The Stream, August 5: Food Aid for Africa

Support for farmers in Africa dried up long before Somalia’s famine, The Atlantic argues, when international donors walked away from long-term agricultural-development efforts in the continent.

Meanwhile, the United Nations Emergency Relief Coordinator Valerie Amos said the famine in two areas of southern Somalia could spread throughout the region unless the humanitarian response grows soon.

The Guardian explains how humanitarian aid is reaching Somalia and how operations to get aid into the country have been hit by a lack of cash in the build-up to the famine.

Villagers in Kenya’s Tana Delta are forced to fight for their plots of land as the government is forcing landowners out to make way for water-thirsty sugar-cane and jatropha plantations for biofuels production, the Guardian reported.

Yale Environment 360 reports on the attempts to drill for shale gas in South Africa’s semi-desert Karoo region.

The rest of the world is ahead of the United States in developing renewable energy technologies and building a low-carbon economy, according to Foreign Policy’s Charles Kenny.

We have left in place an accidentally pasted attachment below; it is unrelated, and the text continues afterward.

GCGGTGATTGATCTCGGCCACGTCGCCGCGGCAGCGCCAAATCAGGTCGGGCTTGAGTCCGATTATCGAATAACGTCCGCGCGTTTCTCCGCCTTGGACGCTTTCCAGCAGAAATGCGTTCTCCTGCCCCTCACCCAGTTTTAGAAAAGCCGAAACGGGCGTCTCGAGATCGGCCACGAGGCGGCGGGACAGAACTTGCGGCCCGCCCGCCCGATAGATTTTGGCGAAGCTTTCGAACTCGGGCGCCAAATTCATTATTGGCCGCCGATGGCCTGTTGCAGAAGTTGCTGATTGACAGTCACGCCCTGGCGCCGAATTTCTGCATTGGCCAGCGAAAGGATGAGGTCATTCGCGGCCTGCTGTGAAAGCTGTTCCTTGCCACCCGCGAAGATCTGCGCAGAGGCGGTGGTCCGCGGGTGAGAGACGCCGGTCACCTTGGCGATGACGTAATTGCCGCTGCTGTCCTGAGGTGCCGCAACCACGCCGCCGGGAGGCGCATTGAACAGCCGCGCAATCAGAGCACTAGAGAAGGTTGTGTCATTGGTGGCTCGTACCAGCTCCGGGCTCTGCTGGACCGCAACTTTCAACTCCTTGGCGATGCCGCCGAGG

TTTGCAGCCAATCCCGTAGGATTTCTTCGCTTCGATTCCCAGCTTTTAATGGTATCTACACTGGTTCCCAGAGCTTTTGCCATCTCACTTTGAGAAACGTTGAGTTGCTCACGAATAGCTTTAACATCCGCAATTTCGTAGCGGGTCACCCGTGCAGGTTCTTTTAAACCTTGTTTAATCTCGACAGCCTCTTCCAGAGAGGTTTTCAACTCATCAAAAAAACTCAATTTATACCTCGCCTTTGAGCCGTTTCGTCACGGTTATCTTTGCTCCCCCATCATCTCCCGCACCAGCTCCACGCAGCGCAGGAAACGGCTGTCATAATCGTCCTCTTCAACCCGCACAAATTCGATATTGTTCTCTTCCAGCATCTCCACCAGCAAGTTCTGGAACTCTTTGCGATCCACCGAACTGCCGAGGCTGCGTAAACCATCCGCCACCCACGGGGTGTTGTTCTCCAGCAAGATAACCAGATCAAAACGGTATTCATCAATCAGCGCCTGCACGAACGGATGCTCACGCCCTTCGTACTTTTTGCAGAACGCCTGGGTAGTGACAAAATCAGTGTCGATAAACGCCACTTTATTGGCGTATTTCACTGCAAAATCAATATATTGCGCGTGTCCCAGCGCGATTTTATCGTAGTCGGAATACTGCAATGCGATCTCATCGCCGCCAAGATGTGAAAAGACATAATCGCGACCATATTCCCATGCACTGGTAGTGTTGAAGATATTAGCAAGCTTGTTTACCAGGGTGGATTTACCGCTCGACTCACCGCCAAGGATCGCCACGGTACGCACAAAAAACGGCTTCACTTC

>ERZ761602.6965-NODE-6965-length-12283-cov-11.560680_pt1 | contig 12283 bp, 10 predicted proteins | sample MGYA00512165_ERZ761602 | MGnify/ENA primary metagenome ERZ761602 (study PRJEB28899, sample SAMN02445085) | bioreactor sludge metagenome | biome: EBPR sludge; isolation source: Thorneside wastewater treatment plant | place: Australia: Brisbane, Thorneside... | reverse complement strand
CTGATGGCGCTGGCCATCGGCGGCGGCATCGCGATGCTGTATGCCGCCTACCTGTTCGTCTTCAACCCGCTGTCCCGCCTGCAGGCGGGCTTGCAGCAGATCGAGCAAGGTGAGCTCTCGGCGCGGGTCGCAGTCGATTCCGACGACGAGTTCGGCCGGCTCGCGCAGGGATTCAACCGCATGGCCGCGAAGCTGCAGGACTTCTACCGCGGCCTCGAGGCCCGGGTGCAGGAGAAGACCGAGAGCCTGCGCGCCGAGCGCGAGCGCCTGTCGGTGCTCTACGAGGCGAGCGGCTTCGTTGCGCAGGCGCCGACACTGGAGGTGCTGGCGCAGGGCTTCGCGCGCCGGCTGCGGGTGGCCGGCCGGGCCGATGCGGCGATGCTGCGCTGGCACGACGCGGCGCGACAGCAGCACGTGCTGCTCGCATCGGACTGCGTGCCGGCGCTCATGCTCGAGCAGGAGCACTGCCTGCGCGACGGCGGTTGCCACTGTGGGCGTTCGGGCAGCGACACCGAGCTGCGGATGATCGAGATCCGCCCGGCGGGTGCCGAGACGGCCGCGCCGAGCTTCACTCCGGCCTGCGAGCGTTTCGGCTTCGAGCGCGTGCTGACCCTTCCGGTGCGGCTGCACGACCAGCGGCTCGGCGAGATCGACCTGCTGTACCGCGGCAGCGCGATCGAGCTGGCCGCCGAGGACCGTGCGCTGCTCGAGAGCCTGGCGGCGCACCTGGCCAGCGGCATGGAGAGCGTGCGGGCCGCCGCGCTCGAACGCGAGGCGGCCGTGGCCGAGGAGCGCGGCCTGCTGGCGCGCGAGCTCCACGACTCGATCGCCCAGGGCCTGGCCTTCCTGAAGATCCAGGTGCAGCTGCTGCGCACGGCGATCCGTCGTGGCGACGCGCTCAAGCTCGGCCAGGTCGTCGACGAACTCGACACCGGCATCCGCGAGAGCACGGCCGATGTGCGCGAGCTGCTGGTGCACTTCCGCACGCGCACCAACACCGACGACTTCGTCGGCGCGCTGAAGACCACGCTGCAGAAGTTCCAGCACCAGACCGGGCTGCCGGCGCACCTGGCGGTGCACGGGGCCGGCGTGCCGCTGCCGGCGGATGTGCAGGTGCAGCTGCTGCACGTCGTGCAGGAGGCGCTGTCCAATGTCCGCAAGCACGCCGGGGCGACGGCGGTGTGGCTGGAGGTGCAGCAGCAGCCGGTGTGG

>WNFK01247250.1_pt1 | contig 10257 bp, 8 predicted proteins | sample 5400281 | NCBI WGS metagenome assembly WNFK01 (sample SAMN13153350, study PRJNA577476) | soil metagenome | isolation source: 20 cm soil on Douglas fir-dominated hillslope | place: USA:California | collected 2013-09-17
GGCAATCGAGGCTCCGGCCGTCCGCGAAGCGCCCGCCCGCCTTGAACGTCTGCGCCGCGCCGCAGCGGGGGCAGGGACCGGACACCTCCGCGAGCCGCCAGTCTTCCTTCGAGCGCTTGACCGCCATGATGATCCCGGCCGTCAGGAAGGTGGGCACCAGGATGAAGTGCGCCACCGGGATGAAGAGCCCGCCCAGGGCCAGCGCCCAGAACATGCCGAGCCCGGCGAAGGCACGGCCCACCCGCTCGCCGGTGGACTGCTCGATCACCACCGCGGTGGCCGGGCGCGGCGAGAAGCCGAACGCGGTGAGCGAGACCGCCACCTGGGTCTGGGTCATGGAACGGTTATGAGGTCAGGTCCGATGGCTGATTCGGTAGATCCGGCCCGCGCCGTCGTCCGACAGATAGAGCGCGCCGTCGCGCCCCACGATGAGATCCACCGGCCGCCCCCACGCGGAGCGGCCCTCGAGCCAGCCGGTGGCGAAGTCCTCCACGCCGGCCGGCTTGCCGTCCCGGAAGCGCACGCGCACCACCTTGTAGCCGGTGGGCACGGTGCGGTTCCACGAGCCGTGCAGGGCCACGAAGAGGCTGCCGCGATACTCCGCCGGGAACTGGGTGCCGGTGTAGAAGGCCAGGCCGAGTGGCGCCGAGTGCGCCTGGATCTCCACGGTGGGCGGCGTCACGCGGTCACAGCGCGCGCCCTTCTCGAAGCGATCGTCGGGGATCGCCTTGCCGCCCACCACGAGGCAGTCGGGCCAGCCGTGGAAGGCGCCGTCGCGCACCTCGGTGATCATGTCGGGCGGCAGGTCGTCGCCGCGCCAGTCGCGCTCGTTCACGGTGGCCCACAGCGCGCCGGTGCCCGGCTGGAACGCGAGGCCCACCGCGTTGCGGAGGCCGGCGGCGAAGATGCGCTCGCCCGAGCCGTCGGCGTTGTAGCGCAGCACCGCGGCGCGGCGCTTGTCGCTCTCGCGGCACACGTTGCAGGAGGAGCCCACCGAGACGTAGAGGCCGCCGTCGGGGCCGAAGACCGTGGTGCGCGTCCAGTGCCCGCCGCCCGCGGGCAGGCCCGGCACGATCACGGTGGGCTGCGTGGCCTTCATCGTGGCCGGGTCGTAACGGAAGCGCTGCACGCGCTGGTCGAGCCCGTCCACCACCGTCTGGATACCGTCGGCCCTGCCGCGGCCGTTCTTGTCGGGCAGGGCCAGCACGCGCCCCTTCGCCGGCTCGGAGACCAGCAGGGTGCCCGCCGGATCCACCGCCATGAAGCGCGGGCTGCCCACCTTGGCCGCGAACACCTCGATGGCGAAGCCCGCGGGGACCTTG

Shouguang, China’s “vegetable basket,” is drenched in pesticides, China Wire reported. Like much of China’s arable land, the area’s groundwater is polluted, the soil is hardening and output is declining. Is China running short of fertile land?

Dr. Peter Gleick, president of the Pacific Institute for Studies in Development, Environment and Security, talks about California’s water challenges, the global freshwater crisis and the need to rethink sustainability.

Greece plans to raise the sales tax on bottled water to 23 percent from 13 percent, Bloomberg reported, citing the Kathimerini newspaper. Sales of bottled water dropped as much as 20 percent this year after the value-added tax was raised to 13 percent from 9 percent.

The Stream is a daily digest spotting global water trends. To get more water news, follow Circle of Blue on Twitter and sign up for our newsletter.

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